The best advice is for Mr. Myers to have a sit-down with his physician. Mrs. Myers must notice her husband's patterns (unless she is having an affair with the pool boy). She would be the person the pharmacist would gingerly contact to broach the subject. She may not think his nap habits are odd, but they can have severe effects on his heart. "We all have to take care of each other," the pharmacist thought as he greeted his next patient, with a smile. Not a yawn.
Ron Gasbarro, PharmD, is a recovering pharmacist and writer-in-residence at Rx-Press.
Mother Teresa, a Catholic saint who is world renown for her dedication to charity, has been credited with much of todays progress in humanitarian aide and is a major inspiration for volunteerism. It is debated as to whether or not she has said, "I cannot change the world, but I can cast a stone across the waters to create many ripples". From signs, to cards and bumper stickers, she is quoted as the author of these words. However, according to mothertheresa.org, a website last updated in 2010, they say these claims are untrue. Arguments aside, everyone can recognize that it would be more than fitting for a woman such as Mother Theresa to have said them.
This week's volunteer spotlight is on Kathy Matis, a resident of the Susquehanna area who was predominantly nominated for her volunteerism for the Susquehanna Community Development Association, also known as the SCDA, summer events series Rockin' by the River. Bringing music, food, and fun to the new Ira-Reynolds River Front Park is a feat of its own, but quite honestly, this is really a recent cherry on the top for a seasoned volunteer like herself.
Kathy began volunteering some 40 years ago with the Saint John's Parish Church in Susquehanna, with music ministry. In high school she got hooked on a folk group that blossomed over the years to helping with a children's choir, men's choir and the church choir. This was the birthplace of her personal volunteer life. Although, she admits she was no stranger to the effects of the trade. She described her parents as community minded volunteers who gave of their time to be involved locally through active volunteerism.
As Kathy moved on from high school, she chose a profession that highlighted her desire to serve others and so, she became a teacher. From the elementary school, to technology integration and then subbing once she retired, she chose a career that placed an emphasis on her desire to give to others. She certainly didn't walk the community mindfulness route alone. She spoke of her husband, Joe Matis, with high regard as she mentioned his work for 40 plus years with the Susquehanna County Redevelopment Authority. Kathy and her husband have three children together, Mike, Julie and Ellen.
Would it be a surprise to know that each of her children have carried the baton of volunteerism and community mindfulness? Each of her children are volunteer super heroes who have deepened and widened the positive change within the waters of life, both locally and areas like Bellefonte, PA and Johnson City, NY.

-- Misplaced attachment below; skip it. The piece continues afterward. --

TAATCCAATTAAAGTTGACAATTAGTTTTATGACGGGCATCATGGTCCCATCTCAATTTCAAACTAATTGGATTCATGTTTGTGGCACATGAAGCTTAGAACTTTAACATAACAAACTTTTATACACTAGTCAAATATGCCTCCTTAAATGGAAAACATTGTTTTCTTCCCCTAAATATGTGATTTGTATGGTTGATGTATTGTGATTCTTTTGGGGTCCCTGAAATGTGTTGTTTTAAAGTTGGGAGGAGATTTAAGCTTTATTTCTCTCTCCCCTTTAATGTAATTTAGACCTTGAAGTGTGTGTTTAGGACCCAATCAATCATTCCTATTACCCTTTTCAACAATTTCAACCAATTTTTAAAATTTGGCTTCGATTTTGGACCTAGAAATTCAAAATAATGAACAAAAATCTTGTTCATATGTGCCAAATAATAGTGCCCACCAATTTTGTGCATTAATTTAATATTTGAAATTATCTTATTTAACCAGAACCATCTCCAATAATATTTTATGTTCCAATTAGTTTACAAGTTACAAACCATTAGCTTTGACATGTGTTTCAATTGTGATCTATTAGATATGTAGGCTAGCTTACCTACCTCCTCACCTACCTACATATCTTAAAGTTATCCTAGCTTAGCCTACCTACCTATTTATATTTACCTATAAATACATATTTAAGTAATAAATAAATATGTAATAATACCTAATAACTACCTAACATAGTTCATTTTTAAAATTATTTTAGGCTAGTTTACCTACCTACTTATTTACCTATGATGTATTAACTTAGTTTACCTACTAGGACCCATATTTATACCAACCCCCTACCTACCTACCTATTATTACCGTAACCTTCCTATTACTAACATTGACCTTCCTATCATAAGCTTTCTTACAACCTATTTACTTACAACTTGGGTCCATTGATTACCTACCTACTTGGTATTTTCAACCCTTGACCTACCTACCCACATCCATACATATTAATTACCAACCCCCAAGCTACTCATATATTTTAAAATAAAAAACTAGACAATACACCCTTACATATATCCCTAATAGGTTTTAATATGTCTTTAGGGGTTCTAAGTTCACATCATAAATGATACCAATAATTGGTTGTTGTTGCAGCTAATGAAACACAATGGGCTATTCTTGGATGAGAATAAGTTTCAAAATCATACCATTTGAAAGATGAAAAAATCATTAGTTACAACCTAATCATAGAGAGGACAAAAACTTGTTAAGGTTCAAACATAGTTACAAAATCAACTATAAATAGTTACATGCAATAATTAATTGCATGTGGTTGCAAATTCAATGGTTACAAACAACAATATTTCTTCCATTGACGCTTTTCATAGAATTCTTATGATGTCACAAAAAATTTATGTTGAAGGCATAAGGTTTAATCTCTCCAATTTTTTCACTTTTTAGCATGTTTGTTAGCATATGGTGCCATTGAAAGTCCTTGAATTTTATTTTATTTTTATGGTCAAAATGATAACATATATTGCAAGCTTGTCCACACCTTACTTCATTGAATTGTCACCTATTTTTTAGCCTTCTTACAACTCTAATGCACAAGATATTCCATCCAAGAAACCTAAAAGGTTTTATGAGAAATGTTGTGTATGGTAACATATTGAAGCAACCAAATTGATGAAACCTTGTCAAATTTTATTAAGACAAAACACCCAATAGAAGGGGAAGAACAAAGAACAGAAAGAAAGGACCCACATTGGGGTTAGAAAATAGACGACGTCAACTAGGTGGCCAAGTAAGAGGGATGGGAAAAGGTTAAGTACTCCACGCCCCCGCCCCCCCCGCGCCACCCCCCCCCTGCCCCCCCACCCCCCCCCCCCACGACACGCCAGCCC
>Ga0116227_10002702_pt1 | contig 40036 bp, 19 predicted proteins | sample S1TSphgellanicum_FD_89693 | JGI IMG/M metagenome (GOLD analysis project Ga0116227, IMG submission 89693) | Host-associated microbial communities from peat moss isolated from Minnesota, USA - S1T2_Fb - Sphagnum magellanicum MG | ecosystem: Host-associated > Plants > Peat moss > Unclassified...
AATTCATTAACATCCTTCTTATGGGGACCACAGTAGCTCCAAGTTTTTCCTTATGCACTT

It's no small feat drawing accomplishments and service out of a volunteer. When asked, on the spot all they have done, they typically forget and focus on the most recent work they are dedicated to, and Kathy is no different. She smiled and rattled off a few things, like helping with programs at the local school, serving on the Susquehanna County Library Board, previously serving as a board member for the Montrose Adult School program and volunteering as a teacher, and being a board member with the SCDA. However, as time went on, she would nonchalantly add tid-bits of information about the many local committees she serves on and the local projects she has dedicated time to, and causes she has supported through the years. As a vibrant and humble volunteer, she aspires to help Susquehanna move forward. Currently, she wants to help build a community that encourages young people to get involved, so Susquehanna can continue the positive movement created by volunteers of days gone by.
As a multi-generational volunteer, I asked her what she would say to a young person, or someone in general looking for advice on volunteerism. Her answer was, "Don't be discouraged with small steps. Ideas will get shot down and things that you hoped would be successful don't always come to fruition. However, any progress can be rewarding on a personal level and for the community". Take it from a second-generation volunteer who raised three other volunteers- don't get discouraged, get out there and make an impact. Just because you may not be able to accomplish the exact goal you set out to do, does not mean your time and effort didn't achieve great accomplishments. Like the debated Mother Teresa quote, "I cannot change the world, but I can cast a stone across the waters to create many ripples".
Volunteering creates ripples so wide they can hardly ever be tracked, but they are always felt by someone.